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If an adversary has access to the generator g of a group G and is given access to $g^{x}$ and $g^{(1/x)}$, will it make it any easier to derive the value of $x$ compared to when he had access to only $g$ and $g^{x}$?

EDIT: My question is different from “Can we reduce Diffie-Hellman problem to “Discrete-log inversion” problem?” as in this case the adversary has the values and does not need an oracle to derive it

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    $\begingroup$ related question if you're in the DH setting: crypto.stackexchange.com/q/26264/23623 $\endgroup$
    – SEJPM
    May 24, 2016 at 19:59
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    $\begingroup$ If this were possible then most (all?) IBE and ABE schemes that support secret key delegation would be broken. $\endgroup$
    – Artjom B.
    May 24, 2016 at 20:03
  • $\begingroup$ Does this mean the attacker can get $g^{1/x}$ for each $g^x$ (more than one) of his choice or only for the $x$ being searched? $\endgroup$
    – SEJPM
    May 24, 2016 at 20:03
  • $\begingroup$ @SEJPM I am trying to find out if an adversary is given those value without knowing what $x$ is. And also its not for more than one but only the $x$ being searched $\endgroup$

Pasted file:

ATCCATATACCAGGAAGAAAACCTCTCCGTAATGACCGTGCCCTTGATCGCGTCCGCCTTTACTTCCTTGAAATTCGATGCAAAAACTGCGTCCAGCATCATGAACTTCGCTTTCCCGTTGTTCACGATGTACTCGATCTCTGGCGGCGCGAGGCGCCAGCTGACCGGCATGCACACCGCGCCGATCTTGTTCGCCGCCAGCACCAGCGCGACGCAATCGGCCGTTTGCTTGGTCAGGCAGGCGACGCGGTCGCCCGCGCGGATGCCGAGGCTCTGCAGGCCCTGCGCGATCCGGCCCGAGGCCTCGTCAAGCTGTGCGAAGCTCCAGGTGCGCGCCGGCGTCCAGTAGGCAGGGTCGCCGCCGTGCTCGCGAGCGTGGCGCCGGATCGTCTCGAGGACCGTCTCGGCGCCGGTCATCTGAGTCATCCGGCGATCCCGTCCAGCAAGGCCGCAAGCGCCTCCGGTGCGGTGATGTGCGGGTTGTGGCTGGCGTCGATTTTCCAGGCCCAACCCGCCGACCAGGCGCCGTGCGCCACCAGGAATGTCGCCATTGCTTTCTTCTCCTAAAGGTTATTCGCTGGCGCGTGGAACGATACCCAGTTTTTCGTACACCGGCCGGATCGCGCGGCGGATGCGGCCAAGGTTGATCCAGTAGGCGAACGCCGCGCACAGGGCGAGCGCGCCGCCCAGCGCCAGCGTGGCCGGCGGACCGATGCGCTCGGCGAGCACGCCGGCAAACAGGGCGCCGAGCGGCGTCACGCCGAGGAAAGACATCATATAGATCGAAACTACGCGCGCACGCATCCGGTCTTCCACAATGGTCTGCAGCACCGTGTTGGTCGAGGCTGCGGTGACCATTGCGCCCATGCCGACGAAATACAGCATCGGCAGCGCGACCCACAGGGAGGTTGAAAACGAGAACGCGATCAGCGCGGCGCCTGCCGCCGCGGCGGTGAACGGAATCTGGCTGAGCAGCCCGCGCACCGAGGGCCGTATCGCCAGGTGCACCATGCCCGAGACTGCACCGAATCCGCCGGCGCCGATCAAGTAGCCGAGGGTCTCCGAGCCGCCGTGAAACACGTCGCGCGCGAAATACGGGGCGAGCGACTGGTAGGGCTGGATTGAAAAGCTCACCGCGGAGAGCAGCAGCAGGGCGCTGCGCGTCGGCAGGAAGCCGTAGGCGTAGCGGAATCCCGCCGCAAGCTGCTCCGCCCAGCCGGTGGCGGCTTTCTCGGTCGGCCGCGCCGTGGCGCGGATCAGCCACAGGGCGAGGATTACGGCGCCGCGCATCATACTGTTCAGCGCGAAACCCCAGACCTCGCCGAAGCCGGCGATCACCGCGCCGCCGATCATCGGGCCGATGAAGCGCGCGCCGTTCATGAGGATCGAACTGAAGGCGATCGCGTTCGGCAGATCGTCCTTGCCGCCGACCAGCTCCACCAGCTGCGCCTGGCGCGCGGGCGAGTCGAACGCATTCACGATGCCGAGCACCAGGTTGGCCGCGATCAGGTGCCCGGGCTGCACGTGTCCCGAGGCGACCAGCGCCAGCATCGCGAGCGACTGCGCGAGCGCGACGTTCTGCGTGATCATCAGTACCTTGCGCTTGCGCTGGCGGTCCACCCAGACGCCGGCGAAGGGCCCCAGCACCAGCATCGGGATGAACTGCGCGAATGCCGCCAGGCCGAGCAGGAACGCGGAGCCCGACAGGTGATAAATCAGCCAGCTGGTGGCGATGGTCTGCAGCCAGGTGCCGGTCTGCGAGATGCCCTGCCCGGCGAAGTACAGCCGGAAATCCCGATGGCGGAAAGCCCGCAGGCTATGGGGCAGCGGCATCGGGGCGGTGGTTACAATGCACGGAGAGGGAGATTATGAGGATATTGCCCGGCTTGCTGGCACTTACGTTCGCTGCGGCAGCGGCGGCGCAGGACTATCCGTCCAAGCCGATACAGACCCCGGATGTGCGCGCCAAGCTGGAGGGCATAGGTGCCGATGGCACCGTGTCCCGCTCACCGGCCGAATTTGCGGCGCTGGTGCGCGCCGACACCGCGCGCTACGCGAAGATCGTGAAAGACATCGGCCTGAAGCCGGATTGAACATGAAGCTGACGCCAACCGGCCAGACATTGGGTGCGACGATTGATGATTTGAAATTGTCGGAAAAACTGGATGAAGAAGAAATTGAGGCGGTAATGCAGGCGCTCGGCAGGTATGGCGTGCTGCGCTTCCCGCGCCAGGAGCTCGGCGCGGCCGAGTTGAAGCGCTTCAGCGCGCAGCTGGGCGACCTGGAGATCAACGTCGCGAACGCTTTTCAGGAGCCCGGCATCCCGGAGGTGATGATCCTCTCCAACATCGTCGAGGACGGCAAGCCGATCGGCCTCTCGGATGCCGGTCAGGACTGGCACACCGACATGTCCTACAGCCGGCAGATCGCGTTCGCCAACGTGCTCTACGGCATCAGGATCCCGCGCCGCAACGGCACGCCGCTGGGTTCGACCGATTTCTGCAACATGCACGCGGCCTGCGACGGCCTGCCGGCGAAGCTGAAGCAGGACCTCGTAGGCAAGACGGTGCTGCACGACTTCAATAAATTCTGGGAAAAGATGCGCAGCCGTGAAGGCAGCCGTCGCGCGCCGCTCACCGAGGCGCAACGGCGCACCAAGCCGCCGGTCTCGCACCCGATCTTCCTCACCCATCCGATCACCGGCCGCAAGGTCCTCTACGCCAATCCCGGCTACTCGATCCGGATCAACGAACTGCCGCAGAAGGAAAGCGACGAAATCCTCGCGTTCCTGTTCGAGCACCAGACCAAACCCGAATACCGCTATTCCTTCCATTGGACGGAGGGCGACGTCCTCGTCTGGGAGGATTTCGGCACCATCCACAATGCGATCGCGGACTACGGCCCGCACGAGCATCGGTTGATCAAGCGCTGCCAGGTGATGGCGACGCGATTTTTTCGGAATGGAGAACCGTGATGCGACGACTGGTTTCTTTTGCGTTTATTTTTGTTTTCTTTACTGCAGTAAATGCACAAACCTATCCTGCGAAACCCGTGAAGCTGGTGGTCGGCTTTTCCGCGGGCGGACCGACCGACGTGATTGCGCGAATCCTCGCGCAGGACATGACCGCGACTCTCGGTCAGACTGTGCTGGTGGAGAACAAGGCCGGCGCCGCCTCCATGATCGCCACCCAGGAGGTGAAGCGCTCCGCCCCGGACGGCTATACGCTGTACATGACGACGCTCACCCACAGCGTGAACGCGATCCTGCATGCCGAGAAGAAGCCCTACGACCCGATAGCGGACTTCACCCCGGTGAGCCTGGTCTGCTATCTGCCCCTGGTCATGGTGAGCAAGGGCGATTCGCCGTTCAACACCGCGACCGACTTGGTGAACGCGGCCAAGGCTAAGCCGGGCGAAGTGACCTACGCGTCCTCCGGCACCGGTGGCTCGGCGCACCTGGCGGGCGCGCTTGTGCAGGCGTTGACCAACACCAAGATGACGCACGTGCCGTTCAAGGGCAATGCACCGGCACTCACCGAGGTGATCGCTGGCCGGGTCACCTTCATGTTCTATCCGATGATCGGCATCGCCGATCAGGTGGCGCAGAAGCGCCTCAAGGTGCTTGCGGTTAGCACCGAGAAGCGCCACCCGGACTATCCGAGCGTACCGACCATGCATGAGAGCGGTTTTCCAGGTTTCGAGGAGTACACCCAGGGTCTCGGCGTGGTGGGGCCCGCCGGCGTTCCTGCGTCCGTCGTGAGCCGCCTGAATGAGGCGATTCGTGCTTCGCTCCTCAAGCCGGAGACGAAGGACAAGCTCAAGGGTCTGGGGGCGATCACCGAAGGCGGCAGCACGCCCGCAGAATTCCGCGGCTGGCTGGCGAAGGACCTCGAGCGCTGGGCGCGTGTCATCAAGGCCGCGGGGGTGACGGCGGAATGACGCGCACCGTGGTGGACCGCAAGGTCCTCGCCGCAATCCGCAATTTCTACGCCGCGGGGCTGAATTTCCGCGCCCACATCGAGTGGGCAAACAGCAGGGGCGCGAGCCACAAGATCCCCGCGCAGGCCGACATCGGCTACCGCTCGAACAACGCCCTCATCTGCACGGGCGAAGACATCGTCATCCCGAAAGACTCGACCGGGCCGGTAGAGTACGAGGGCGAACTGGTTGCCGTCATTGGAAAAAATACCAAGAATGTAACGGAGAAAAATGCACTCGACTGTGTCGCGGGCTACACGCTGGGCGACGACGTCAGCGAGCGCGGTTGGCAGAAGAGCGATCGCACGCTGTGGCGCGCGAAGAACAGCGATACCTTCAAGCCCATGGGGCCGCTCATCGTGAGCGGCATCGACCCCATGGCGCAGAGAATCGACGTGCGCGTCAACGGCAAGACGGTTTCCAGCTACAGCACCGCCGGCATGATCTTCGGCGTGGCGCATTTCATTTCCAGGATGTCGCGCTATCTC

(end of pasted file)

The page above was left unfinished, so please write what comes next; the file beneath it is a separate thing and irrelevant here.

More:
– chisky
    May 24, 2016 at 20:06
  • $\begingroup$ @ArtjomB. so that means the adversary will not be able to tell what the value of $x$ is? I was thinking the same thing. $\endgroup$
    – chisky
    May 24, 2016 at 20:07

1 Answer 1

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Any group where you can derive $x$ from $g, g^x, g^{1/x}$ would also have the Discrete Log problem be equivalent to the (computational) Diffie-Hellman problem. Since this is not known to be true in general, we don't know of any general method for deriving $x$ from those values.

This equivalence is quite simple to demonstrate; if it based on the fact that solving the cDH program allows us to compute $g^{1/x}$ given $g, g^x$. So, if we assume we can recover $x$ from $g, g^x, g^{1/x}$, then we can solve the Discrete Log problem (given $g, g^x$) by first recovering $g^{1/x}$ (using our cDH Oracle), and then given $g, g^x, g^{1/x}$, recover $x$

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  • $\begingroup$ so what I am getting from your explanation is that it will not be possible to derive $x$ from those three values right? $\endgroup$
    – chisky
    May 24, 2016 at 22:04
  • $\begingroup$ @chisky: if it is were possible, we now know a security reduction we didn't before... $\endgroup$
    – poncho
    May 25, 2016 at 3:07
  • $\begingroup$ @poncho is cDH is less secure than DL? $\endgroup$ May 21, 2020 at 14:40
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    $\begingroup$ @ErikAronesty: the CDH assumption is a stronger assumption than DL; if you have solve the DL problem, you can solve the CDH problem; however it is not known how to solve the DL problem if you have a way to solve the CDH problem. $\endgroup$
    – poncho
    May 21, 2020 at 14:43

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